I'm trying to say positive. One good thing about winter? Frozen waterfalls. This is Боянски водопад (Boyana Waterfall), the largest waterfall on Витоша (Mount Vitosha).

Sunday, March 11, 2012

Birthdays, Women, Wine, and Valentines

Last year, I wrote about some of the differences between how Bulgarians and Americans celebrate birthdays. What I didn't mention is that my birthday falls on a very important day in Bulgaria (and many other places around the world) – International Women's Day. Largely an afterthought in the U.S.A., International Women's Day is a big deal here: combine Mother's Day and Valentine's Day and you pretty much have International Women's Day. As such, it's not a great day to have a birthday.

Bulgarians also celebrate Valentine's Day, but February 14th is equally well known in Bulgaria for another celebration – Трифон Зарезан (St. Trifon's Day). On Трифон Зарезан, grape growers theoretically go out and prune the vines in their vineyards, pour some wine over the vines for good luck, and then proceed to celebrate by drinking lots and lots of wine. The folks who I know who celebrate Трифон Зарезан generally skip all but the last step. Since I didn't have a valentine and wasn't up for a night of heavy drinking, I didn't celebrate anything on February 14th.

Last fall, however, I did return to Крайници (Krainitsi) to help some friends pick their crop of grapes. Between eight of us, we picked approximately 700 kilograms (1,500 pounds) of grapes. Those grapes were subsequently used to produce a winter's supply of red wine and 150 liters of Bulgaria's national drink, rakia. At some point, I'll provide step by step instructions on how to make rakia. In the meantime, here are some photos from our weekend of grape picking. Let's hope 2012 is equally productive.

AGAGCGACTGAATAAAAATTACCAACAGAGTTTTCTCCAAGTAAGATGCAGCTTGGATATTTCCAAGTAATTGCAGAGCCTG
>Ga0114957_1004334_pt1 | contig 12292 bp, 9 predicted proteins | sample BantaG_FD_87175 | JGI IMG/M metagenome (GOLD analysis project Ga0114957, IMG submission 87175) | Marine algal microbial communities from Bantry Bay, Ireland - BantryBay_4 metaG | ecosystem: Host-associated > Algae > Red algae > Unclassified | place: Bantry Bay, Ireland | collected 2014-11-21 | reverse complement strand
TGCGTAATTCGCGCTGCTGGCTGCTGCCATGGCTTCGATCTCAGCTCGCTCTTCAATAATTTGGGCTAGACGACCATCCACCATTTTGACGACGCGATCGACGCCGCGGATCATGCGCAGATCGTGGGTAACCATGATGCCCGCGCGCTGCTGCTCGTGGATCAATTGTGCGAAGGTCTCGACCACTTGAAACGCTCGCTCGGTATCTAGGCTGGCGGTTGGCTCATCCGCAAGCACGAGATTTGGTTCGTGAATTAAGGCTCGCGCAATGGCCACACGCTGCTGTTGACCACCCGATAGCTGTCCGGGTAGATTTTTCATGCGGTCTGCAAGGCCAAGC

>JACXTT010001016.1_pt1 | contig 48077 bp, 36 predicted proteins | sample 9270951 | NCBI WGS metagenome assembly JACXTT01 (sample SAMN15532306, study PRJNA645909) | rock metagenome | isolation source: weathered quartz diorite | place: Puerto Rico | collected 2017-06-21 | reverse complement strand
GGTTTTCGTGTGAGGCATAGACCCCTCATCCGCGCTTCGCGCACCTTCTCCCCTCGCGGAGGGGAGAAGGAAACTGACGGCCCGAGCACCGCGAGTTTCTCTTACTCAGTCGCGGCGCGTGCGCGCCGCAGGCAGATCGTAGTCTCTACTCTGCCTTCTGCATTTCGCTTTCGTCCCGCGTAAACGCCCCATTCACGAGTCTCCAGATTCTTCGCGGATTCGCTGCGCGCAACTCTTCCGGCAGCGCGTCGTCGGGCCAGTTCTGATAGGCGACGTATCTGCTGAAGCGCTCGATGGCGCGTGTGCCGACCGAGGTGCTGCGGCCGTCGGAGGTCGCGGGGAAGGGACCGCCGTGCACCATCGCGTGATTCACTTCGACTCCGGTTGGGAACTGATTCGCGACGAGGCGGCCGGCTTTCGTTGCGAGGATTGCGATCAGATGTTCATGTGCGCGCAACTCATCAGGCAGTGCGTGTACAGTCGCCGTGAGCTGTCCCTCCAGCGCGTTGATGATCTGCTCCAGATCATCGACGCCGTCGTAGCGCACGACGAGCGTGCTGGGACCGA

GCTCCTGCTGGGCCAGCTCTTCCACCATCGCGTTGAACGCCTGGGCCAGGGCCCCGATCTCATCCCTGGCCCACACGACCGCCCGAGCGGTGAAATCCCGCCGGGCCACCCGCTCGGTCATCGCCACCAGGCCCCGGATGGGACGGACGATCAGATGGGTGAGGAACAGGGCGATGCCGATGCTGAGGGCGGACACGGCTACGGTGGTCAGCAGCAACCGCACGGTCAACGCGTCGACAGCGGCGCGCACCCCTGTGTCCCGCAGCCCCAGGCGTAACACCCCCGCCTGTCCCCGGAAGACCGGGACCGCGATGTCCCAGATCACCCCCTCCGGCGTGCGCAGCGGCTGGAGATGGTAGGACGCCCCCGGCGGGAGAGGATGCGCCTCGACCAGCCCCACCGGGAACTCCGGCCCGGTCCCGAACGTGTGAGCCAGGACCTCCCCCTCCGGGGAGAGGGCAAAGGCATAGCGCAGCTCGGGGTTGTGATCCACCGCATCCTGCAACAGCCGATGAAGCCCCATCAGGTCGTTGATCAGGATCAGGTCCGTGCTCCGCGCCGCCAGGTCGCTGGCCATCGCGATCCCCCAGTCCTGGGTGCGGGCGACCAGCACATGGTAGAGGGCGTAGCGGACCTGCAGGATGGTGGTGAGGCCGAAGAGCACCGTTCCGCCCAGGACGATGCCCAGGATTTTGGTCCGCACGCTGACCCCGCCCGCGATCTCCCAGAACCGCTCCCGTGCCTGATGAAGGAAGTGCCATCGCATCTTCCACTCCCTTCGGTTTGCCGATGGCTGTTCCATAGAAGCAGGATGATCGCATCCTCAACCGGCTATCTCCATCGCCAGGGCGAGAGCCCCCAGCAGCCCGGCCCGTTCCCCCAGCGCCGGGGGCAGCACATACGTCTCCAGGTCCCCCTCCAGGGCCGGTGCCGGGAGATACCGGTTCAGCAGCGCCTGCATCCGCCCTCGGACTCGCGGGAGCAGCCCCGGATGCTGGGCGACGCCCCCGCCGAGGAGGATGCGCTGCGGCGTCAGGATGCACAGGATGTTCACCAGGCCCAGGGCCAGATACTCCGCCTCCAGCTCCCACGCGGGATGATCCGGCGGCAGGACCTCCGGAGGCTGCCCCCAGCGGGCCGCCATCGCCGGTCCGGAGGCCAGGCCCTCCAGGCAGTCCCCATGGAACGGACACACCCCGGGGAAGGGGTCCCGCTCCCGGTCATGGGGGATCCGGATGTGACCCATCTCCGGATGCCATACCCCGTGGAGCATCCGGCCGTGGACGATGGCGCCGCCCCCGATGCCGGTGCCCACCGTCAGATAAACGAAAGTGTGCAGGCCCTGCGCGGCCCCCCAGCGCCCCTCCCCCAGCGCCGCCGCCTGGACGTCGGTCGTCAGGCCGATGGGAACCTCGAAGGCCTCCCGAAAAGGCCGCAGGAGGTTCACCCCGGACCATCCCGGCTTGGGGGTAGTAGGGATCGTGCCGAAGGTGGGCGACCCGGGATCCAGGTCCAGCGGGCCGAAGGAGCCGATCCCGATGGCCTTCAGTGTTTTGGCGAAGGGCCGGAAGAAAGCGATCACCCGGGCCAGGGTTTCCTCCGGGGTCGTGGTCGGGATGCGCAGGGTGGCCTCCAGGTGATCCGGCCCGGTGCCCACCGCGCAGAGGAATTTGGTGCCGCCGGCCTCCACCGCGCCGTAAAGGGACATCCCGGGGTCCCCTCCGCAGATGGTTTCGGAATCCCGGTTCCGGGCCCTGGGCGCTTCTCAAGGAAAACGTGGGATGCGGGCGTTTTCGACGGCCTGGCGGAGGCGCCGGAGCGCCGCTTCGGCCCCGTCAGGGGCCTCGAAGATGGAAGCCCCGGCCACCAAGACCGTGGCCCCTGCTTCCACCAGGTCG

The process was fairly simple. From 8:30 a.m. to 3:15 p.m., we picked grapes. We picked big purple grapes, pink grapes, white grapes, green grapes, tiny purple grapes ... at least seven varieties in all.

The grapes went from the vines to buckets ...

and from buckets to crates ...

then the barrels were prepared ...

and the grapes were mashed ...

and then transferred to the barrels.

By 7:15 p.m., all the grapes had been mashed and dumped into the barrels, all the buckets and crates had been cleaned, and we were sitting down enjoying a sampling of the previous year's efforts. It would be a couple months before this year's hard work would pay off.

There were lots of bees and wasps enjoying the nectar from the grapes. I got stung a couple times, but it wasn't a big deal.

There were also a few harmless butterflies enjoying the nectar.

This is Rexy, the family pitbull.

Far more menacing was this mouse murdering hen.

A few other shots from around the village.

Wednesday, March 7, 2012

The "Gypsy Bride Market"

Cold beer. Grilled meats. Fried fish. Cotton candy. Candied apples. A variety of other sweets. Girls all dolled up. Boys eyeing up the girls, wooing them, and vying for their attention. Adults mixing, mingling, chatting, and matchmaking.

The so-called "Gypsy Bride Market" seemed to be several things rolled into one: a fair of sorts, a reunion of sorts, a matchmaker's convention of sorts, a prom (or debutant ball) of sorts. Whatever it was, it was nothing like the cattle auction it's been reported to be by the media. I expected to be uncomfortable, and I was. Not because this was some archaic and patently offensive sale of young women, but because we had no business being there. We showed up uninvited and brought nothing to the party other than our presumed moral superiority. Despite this, and even though we were there at least in part to judge, we weren't shunned or otherwise made to feel unwelcome. On the contrary, everyone was accepting if not overly accommodating and friendly. What made me uncomfortable was the voice in my own head that kept asking, "Who the hell are you to judge anyway?"

For more on the market, read my friend’s post.

Here are some shots from the event.

These two girls were at the center of some controversy. A freelance reporter from Spain wanted to interview them (and any other girls hoping to be "bought" at the market). The reporter couldn't understand or speak Bulgarian, so without help from a translator she was useless. Anyway, an elderly gentleman claiming to speak on behalf of all Калайджии said no one could be interviewed or photographed until an official translator showed up. The girls' grandmother took exception to this and a small pissing contest ensued. In any event, maybe the girls found love because a few hours later they both were with boys.

This girl was one of the "lucky" ones. She and her new husband both seemed pretty happy.
Gotta love the media getting in someone's face to "get the story."

Alas, I didn't find a bride worth purchasing. Instead, I bought a horsewhip at this stand. A 5 leva souvenir from my first and, in all likelihood, last visit to a bride market.